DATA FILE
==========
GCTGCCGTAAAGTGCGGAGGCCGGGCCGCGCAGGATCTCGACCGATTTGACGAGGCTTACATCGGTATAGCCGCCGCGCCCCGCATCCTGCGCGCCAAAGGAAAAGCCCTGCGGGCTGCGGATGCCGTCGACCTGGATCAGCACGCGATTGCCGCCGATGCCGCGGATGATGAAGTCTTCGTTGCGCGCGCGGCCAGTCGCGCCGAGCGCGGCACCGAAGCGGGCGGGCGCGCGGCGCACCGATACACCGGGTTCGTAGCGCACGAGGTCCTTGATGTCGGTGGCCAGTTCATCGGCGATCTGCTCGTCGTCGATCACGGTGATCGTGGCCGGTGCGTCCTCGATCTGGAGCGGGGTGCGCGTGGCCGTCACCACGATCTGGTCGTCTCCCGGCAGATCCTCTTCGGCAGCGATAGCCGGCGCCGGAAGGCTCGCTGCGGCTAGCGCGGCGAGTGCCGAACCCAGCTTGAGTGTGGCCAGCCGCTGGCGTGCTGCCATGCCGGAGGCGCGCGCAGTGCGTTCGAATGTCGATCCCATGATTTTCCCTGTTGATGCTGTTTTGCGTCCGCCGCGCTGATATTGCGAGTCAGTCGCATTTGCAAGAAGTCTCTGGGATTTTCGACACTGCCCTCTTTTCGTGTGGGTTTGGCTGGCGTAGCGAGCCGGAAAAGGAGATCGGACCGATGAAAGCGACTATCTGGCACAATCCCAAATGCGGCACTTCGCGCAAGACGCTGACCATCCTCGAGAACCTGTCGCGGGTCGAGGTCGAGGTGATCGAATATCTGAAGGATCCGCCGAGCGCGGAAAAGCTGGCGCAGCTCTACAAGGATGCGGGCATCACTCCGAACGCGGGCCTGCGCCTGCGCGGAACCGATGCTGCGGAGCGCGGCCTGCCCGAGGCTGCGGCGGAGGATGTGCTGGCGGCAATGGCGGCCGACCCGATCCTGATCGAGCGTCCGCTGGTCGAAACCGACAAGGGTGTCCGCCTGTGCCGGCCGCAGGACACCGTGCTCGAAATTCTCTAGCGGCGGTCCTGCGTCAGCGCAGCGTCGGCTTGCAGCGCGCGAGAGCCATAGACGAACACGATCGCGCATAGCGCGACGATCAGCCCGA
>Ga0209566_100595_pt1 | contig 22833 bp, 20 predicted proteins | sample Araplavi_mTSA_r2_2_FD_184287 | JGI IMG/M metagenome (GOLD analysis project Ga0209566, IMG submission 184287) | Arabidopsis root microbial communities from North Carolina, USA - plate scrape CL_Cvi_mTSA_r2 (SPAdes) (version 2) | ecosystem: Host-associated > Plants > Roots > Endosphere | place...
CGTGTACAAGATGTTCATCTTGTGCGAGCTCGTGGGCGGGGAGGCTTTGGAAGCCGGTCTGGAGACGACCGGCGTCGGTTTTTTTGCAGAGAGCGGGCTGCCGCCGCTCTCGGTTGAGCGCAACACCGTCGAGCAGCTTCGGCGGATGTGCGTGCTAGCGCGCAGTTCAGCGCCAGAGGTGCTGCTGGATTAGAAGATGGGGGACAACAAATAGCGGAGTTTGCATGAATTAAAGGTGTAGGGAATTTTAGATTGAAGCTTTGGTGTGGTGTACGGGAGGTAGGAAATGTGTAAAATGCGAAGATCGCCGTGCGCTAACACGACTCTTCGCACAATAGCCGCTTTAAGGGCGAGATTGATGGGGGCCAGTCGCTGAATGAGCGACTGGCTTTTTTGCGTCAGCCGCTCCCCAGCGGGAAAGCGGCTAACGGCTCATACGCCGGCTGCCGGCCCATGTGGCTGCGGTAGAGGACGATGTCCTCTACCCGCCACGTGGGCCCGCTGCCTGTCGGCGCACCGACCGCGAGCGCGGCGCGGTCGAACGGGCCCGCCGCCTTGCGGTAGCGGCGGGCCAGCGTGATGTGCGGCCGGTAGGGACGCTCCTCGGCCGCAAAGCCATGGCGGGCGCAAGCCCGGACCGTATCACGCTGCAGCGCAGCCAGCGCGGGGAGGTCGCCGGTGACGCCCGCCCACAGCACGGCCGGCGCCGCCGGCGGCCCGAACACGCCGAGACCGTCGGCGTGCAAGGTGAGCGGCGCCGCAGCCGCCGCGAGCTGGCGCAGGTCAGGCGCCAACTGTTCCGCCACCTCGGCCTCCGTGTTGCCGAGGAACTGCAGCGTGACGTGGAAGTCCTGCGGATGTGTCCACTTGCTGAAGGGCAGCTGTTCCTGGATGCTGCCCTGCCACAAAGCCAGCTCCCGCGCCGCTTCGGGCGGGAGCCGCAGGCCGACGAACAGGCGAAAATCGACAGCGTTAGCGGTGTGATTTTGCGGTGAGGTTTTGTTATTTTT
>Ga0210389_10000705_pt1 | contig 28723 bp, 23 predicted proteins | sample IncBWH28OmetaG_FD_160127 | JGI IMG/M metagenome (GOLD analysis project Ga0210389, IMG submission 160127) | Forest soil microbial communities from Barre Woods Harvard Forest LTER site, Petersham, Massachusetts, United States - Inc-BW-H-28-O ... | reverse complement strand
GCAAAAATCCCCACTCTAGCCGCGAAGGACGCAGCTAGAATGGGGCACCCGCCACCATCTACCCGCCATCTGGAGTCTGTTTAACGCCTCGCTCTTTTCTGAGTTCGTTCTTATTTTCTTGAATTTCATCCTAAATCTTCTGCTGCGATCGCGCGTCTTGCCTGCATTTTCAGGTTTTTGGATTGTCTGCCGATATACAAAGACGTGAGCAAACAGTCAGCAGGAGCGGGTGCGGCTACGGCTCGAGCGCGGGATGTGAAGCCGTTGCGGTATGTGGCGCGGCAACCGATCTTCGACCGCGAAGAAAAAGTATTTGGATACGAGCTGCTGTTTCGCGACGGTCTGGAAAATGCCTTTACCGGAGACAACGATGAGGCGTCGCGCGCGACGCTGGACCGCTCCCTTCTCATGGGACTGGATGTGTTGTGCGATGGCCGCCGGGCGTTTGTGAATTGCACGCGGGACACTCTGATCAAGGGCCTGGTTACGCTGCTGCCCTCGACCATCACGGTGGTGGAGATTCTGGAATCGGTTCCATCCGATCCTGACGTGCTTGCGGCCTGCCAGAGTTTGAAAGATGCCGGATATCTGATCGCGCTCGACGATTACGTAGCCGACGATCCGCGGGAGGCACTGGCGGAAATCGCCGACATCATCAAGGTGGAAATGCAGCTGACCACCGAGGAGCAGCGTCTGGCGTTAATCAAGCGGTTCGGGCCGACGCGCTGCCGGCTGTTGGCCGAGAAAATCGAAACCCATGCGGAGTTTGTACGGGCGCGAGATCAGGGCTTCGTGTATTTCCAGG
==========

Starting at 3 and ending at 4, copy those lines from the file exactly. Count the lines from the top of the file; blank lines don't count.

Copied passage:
CGTGTACAAGATGTTCATCTTGTGCGAGCTCGTGGGCGGGGAGGCTTTGGAAGCCGGTCTGGAGACGACCGGCGTCGGTTTTTTTGCAGAGAGCGGGCTGCCGCCGCTCTCGGTTGAGCGCAACACCGTCGAGCAGCTTCGGCGGATGTGCGTGCTAGCGCGCAGTTCAGCGCCAGAGGTGCTGCTGGATTAGAAGATGGGGGACAACAAATAGCGGAGTTTGCATGAATTAAAGGTGTAGGGAATTTTAGATTGAAGCTTTGGTGTGGTGTACGGGAGGTAGGAAATGTGTAAAATGCGAAGATCGCCGTGCGCTAACACGACTCTTCGCACAATAGCCGCTTTAAGGGCGAGATTGATGGGGGCCAGTCGCTGAATGAGCGACTGGCTTTTTTGCGTCAGCCGCTCCCCAGCGGGAAAGCGGCTAACGGCTCATACGCCGGCTGCCGGCCCATGTGGCTGCGGTAGAGGACGATGTCCTCTACCCGCCACGTGGGCCCGCTGCCTGTCGGCGCACCGACCGCGAGCGCGGCGCGGTCGAACGGGCCCGCCGCCTTGCGGTAGCGGCGGGCCAGCGTGATGTGCGGCCGGTAGGGACGCTCCTCGGCCGCAAAGCCATGGCGGGCGCAAGCCCGGACCGTATCACGCTGCAGCGCAGCCAGCGCGGGGAGGTCGCCGGTGACGCCCGCCCACAGCACGGCCGGCGCCGCCGGCGGCCCGAACACGCCGAGACCGTCGGCGTGCAAGGTGAGCGGCGCCGCAGCCGCCGCGAGCTGGCGCAGGTCAGGCGCCAACTGTTCCGCCACCTCGGCCTCCGTGTTGCCGAGGAACTGCAGCGTGACGTGGAAGTCCTGCGGATGTGTCCACTTGCTGAAGGGCAGCTGTTCCTGGATGCTGCCCTGCCACAAAGCCAGCTCCCGCGCCGCTTCGGGCGGGAGCCGCAGGCCGACGAACAGGCGAAAATCGACAGCGTTAGCGGTGTGATTTTGCGGTGAGGTTTTGTTATTTTT
>Ga0210389_10000705_pt1 | contig 28723 bp, 23 predicted proteins | sample IncBWH28OmetaG_FD_160127 | JGI IMG/M metagenome (GOLD analysis project Ga0210389, IMG submission 160127) | Forest soil microbial communities from Barre Woods Harvard Forest LTER site, Petersham, Massachusetts, United States - Inc-BW-H-28-O ... | reverse complement strand